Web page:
Posts Tagged ‘EU’

#България върви напред толкова бързо и успешно, колкото всички ние заедно сме готови да вървим напред

10/11/2020 Leave a comment

Преди 31 години падна Берлинската стена и дойде свободата. Всичко изглеждаше толкова лесно! Доброто победи злото. Свобода, демокрация, пазарна икономика, свободни медии— това бяха жалоните на бъдещето, което искахме. А бъдещето определихме като връщане към нормалността— Европа няма да бъде разделена, свободна и демократична България ще има своето достойно място в нея.

Издялкахме сърповете и чуковете от сградите,

изтрихме ги от знамената, но се оказа че години наред те останаха ръждясали да дрънкат в главите на много хора. И днес кънтят в главите на някои политици от т.нар. ляво и т.нар. дясно.

Бъдещето в България не дойде така рязко и слъчево, както си го представяхме. Именно тези с ръждясалите сърпове и чукове му пречиха ден след ден. Те му пречиха, но нямаше как да го спрат.

Днес, 31 години след 10 ноември, България е в Европа и НАТО, икономиката й се развива, преходът свърши. Днес световните предизвикателства са други — пандемия, популизъм, задаваща се глобална икономическа криза. Към всички тези проблеми, добавяме и онези, типично нашенските — правосъдие, справедливост, здравеопазване, образование… За съжаление за тях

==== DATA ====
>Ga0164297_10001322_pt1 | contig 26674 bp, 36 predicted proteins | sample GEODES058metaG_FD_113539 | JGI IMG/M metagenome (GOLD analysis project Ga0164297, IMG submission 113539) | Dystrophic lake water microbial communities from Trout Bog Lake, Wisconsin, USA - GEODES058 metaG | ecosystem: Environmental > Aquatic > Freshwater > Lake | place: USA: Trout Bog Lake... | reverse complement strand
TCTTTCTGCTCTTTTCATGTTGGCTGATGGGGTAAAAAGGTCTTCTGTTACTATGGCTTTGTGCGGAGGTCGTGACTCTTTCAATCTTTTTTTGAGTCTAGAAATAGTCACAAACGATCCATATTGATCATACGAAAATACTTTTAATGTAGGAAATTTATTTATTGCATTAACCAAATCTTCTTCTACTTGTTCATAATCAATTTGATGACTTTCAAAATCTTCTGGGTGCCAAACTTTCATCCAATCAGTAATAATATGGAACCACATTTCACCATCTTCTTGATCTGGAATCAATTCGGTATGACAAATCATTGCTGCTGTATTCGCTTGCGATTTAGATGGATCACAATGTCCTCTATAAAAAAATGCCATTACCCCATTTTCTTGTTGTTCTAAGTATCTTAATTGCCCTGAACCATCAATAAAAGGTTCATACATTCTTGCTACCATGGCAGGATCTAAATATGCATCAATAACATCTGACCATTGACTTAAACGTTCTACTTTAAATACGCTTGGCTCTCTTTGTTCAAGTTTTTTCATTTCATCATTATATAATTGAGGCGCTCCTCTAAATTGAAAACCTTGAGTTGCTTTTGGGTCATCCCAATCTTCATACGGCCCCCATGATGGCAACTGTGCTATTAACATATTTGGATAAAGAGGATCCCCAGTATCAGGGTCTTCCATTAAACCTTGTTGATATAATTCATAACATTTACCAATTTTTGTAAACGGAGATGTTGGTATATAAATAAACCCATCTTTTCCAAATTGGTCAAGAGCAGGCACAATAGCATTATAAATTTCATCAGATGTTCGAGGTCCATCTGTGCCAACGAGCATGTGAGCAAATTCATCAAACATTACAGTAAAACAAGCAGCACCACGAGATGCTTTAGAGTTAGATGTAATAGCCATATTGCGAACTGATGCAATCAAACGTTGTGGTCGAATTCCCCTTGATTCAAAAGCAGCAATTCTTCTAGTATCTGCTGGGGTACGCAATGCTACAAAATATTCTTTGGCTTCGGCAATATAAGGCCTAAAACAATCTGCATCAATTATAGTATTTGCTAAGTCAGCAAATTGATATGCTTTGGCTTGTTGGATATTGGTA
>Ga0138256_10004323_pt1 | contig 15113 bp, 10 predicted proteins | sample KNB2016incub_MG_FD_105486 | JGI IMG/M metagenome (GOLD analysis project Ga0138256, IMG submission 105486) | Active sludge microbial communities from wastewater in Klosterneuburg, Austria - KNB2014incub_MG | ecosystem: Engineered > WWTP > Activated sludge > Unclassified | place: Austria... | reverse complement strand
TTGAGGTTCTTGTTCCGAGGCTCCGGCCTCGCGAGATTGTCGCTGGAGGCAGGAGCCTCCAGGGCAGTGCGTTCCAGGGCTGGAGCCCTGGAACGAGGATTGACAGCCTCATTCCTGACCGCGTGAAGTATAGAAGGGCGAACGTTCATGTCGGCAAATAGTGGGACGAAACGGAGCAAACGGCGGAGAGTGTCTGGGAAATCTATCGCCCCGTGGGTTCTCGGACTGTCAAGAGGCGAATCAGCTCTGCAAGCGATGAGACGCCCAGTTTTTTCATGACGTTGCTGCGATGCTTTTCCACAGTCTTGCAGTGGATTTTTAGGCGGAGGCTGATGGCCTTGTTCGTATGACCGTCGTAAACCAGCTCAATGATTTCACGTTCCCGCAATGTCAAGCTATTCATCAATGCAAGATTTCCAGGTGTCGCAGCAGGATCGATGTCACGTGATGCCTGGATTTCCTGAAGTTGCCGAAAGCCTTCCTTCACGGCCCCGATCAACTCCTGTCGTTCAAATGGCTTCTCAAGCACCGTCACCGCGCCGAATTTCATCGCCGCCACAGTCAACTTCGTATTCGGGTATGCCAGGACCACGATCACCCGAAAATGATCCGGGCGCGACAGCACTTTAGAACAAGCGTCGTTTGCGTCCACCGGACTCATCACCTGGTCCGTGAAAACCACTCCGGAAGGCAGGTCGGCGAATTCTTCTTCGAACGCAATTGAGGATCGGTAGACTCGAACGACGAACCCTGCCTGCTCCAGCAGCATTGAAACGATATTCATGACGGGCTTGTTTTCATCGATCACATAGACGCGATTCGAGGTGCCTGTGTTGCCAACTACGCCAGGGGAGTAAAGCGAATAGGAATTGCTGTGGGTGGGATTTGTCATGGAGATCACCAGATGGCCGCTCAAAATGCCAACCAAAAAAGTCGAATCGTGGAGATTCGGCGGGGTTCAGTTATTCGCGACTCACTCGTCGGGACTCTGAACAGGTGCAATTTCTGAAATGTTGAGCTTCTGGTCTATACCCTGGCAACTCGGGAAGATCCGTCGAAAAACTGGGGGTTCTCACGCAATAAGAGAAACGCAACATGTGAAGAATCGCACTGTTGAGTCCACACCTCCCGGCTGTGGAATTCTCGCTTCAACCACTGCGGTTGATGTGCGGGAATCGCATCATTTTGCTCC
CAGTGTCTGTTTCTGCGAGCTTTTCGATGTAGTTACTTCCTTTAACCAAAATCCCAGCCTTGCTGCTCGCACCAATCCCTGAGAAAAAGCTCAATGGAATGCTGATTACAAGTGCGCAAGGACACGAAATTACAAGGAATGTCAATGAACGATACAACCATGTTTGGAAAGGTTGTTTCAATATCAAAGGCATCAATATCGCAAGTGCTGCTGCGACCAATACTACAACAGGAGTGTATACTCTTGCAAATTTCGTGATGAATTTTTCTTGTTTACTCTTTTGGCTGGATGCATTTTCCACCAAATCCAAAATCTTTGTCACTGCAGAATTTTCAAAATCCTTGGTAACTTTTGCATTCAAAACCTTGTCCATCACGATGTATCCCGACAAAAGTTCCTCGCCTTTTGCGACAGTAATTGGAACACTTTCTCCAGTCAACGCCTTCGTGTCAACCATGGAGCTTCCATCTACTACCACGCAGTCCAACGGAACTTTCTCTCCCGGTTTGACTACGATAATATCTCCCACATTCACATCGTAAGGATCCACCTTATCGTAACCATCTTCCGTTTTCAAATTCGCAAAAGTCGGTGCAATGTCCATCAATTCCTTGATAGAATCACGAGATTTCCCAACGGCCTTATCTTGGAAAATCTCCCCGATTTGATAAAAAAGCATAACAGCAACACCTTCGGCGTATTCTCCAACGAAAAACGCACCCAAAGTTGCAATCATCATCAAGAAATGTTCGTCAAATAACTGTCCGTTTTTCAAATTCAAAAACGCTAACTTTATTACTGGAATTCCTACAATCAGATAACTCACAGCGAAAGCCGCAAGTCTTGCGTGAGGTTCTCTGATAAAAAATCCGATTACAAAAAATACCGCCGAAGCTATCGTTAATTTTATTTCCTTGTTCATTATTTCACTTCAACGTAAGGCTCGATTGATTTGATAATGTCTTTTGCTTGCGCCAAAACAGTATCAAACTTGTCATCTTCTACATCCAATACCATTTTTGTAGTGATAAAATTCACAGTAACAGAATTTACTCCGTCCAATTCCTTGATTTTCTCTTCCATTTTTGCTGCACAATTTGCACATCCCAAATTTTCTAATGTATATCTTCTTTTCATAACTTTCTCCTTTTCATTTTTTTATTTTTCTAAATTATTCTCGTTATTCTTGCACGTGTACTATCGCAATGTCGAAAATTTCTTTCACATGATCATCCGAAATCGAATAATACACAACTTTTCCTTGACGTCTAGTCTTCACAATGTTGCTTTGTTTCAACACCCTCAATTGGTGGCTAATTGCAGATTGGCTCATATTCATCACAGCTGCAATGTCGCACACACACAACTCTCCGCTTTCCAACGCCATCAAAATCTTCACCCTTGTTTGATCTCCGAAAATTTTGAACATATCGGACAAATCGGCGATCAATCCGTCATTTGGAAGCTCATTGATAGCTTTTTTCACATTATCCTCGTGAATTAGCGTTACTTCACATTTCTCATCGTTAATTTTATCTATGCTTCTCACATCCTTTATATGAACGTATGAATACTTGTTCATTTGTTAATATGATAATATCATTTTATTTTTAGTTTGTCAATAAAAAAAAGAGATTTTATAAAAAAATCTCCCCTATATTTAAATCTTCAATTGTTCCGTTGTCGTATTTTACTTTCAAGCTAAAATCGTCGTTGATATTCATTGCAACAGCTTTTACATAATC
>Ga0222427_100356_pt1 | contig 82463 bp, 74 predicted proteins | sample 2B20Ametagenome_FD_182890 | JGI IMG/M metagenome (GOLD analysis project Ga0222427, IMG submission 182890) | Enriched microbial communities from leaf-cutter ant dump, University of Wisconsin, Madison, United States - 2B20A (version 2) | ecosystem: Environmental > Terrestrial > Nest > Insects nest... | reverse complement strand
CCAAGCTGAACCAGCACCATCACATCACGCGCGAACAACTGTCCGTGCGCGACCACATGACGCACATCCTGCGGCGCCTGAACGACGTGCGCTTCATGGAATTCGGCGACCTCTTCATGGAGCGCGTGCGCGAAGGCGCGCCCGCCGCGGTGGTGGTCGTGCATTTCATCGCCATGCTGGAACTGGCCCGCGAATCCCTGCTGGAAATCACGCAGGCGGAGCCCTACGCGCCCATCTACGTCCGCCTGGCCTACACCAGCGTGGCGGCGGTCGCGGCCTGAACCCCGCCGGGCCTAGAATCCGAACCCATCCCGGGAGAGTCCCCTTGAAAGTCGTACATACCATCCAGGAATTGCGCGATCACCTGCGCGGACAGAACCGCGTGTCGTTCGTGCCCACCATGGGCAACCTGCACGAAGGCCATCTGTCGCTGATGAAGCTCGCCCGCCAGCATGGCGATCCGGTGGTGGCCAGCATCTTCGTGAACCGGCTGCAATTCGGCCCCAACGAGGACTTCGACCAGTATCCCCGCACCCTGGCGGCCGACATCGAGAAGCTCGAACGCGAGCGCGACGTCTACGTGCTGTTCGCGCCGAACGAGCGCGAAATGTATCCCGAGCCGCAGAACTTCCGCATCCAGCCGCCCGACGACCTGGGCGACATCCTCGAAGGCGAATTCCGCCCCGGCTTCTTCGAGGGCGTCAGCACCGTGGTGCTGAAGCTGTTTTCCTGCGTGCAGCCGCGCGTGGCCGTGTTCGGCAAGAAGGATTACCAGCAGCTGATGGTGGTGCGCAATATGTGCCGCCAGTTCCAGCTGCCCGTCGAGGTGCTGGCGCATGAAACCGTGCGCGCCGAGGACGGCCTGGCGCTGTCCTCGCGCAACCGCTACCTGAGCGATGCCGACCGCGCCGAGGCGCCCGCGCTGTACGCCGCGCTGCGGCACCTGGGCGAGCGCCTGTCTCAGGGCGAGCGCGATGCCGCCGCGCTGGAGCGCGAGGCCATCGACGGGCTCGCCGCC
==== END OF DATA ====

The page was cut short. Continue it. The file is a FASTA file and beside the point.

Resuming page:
вече не можем да виним миналото

или света около нас. Трябва да виним себе си. Това са проблеми, които изискват съвременните българи, които не се страхуват от света да ги решат с поглед напред, а не назад. Те са останали от годините на нерешителния преход, от далавераджийството и страха от свободата.

Берлинската стена отдавна падна. Минаха тридесет и една години… Извинения вече няма. Постигнали сме много! Честита свобода на всички, които са мечтали и работили за нея. Днес е празник. България върви напред толкова бързо и успешно, колкото всички ние заедно сме готови да вървим напред.

No more excuses!

Innovation and growth are key to economic revival in Europe

16/04/2012 Leave a comment

As we meet in London today, the European economy remains weak. Growth has stalled across the continent. Unemployment is high. After several years of crisis, our citizens and businesses are still uncertain whether the future offers prosperity or stagnation. William Hague and I outlined some ideas on how to bring growth back into the European economy and published them in The Telegraph. This is how it looks when you see it from Sofia and London…

As well as responding to the immediate debt crises, we believe that Europe must focus more on growth. We outline here a programme of reforms which Europe needs to undertake to remain competitive and confident.

Neither of our countries is in the euro, but it is in our national interest that the currency should succeed. We have a major stake in a stable and growing eurozone. A large share of our exports goes to this area and its volatility has a chilling effect on both economies.